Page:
Clotrimazole is an antifungal medication used to treat various fungal infections, including vaginal yeast infections, oral thrush, and certain types of skin infections. It belongs to a class of drugs known as azole antifungals.

Clotrimazole works by inhibiting the growth and reproduction of fungi, specifically by interfering with the synthesis of ergosterol, a vital component of fungal cell membranes. By disrupting the integrity of the cell membrane, clotrimazole effectively kills or inhibits the growth of the fungus, leading to the resolution of the infection.


The medication is typically available in various formulations, such as creams, lotions, and vaginal suppositories, to target specific areas of the body affected by fungal infections. The specific dosage and treatment duration will depend on the type and severity of the infection.

Common side effects of clotrimazole may include skin irritation, itching, and burning at the application site. These side effects are generally mild and transient. However, if irritation persists or worsens, it is advisable to seek medical attention.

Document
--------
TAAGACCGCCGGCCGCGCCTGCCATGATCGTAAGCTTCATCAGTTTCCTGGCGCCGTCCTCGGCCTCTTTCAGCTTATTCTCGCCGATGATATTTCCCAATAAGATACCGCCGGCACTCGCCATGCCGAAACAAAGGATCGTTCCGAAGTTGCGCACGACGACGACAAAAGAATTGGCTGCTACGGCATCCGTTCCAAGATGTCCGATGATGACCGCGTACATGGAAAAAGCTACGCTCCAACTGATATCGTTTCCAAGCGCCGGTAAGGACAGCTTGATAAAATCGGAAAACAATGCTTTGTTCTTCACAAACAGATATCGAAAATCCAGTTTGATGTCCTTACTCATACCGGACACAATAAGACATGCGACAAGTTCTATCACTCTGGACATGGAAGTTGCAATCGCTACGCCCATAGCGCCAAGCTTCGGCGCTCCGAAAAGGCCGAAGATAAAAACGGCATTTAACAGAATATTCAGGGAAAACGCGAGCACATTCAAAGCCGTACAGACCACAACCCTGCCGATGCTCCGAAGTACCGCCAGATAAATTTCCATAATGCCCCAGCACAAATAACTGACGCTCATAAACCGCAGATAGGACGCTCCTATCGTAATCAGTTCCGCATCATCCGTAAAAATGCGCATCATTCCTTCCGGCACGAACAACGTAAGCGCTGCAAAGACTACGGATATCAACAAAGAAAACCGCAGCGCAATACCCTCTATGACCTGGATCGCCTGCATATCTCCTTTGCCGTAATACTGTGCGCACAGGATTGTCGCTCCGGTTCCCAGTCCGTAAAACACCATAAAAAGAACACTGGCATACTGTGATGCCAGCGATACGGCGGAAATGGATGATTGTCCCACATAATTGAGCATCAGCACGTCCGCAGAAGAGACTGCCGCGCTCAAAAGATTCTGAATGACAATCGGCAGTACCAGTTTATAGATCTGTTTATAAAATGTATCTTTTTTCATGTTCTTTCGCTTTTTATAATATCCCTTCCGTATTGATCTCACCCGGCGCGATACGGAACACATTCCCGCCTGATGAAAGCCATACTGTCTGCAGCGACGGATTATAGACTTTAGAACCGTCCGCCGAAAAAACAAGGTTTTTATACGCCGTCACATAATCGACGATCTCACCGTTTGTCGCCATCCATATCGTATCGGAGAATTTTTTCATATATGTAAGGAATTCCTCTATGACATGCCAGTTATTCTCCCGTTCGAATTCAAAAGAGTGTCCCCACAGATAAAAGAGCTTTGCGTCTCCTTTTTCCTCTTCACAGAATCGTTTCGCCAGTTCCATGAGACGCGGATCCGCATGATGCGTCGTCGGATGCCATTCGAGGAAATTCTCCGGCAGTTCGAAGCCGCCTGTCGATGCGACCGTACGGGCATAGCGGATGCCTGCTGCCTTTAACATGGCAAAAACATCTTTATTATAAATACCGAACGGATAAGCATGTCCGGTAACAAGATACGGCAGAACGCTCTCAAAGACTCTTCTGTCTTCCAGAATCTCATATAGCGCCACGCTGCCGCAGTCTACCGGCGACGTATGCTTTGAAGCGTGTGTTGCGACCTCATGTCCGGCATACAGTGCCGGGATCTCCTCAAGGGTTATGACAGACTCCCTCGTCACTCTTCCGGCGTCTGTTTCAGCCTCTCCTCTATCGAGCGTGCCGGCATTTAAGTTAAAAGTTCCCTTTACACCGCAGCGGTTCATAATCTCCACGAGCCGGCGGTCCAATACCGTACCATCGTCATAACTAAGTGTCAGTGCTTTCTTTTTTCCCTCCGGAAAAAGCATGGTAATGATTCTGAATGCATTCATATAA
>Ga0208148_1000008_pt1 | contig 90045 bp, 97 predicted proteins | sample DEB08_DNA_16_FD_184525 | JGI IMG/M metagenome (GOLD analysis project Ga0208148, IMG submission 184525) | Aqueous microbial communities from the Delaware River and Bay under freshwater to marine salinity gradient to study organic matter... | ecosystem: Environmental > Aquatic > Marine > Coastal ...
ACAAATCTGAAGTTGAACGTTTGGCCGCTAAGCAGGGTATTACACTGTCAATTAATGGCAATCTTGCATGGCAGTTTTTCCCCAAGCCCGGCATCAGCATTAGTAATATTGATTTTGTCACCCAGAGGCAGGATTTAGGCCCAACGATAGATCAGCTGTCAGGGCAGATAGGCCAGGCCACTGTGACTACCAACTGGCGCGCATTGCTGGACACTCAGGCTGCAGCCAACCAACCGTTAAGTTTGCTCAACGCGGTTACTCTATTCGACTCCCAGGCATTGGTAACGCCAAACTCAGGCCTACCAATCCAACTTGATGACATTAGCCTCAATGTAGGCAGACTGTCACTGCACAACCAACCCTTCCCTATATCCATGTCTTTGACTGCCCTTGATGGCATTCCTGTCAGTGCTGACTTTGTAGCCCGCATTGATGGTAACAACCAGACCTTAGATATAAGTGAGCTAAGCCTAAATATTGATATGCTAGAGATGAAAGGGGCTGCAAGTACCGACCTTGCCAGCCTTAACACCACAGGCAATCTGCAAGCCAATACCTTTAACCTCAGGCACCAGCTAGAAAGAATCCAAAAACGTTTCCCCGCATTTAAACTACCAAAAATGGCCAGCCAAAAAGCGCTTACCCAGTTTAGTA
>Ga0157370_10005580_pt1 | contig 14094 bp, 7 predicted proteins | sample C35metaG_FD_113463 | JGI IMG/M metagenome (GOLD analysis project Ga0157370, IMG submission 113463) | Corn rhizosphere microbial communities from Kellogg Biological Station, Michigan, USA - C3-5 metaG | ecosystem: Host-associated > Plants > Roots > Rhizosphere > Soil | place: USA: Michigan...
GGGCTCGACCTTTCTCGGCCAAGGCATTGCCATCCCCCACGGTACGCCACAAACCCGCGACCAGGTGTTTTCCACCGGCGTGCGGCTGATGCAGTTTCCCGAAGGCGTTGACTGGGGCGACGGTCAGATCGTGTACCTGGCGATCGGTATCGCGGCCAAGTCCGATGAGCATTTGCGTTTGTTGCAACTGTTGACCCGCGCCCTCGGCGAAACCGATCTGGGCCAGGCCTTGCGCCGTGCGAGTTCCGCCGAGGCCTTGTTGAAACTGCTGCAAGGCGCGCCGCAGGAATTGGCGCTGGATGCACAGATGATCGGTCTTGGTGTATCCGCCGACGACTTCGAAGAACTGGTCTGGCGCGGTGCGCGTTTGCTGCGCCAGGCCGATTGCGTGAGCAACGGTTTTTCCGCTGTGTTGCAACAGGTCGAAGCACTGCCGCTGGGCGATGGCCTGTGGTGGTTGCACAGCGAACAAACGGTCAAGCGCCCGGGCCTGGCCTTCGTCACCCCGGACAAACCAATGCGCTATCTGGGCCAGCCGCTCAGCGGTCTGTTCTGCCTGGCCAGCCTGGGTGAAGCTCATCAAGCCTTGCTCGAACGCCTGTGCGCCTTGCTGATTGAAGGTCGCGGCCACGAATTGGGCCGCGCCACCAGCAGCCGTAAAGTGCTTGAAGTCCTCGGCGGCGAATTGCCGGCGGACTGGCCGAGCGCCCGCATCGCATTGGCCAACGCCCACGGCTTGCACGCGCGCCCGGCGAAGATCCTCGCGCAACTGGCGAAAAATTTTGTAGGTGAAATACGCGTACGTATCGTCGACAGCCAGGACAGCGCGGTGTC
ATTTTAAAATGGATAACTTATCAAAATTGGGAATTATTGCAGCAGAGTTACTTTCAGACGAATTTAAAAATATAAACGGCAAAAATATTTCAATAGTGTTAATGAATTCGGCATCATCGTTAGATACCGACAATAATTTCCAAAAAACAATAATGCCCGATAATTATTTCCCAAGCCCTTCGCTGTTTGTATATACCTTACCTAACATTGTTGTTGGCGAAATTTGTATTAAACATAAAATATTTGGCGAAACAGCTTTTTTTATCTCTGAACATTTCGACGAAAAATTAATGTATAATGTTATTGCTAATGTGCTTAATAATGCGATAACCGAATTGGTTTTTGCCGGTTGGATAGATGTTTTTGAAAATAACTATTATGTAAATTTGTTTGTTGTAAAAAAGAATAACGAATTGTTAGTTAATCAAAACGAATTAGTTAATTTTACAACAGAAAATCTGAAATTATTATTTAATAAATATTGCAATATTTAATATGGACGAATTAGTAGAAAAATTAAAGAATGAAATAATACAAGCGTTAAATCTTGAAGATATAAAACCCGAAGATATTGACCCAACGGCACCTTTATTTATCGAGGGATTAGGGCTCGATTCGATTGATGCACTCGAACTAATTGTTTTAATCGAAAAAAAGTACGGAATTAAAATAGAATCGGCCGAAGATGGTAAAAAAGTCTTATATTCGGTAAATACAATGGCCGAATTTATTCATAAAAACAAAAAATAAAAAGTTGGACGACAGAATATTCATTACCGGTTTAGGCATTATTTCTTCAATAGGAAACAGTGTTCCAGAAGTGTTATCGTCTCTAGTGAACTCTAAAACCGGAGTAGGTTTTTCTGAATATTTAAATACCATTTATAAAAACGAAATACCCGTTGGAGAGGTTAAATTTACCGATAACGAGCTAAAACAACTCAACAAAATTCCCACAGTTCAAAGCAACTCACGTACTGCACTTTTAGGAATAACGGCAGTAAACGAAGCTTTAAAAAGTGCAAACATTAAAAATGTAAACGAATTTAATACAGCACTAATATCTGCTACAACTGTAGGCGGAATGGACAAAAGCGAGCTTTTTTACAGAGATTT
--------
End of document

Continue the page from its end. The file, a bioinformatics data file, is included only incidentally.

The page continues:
Clotrimazole is generally considered safe for use, but it is important to follow the instructions provided by the healthcare professional or the product packaging. It should not be ingested orally or applied to the eyes. If there are any concerns or questions, it is best to consult a healthcare professional for guidance.

In summary, clotrimazole is an antifungal medication used to treat fungal infections. It works by inhibiting the growth of fungi and is available in various formulations. Adherence to the prescribed dosage and proper application is important for effective treatment outcomes.

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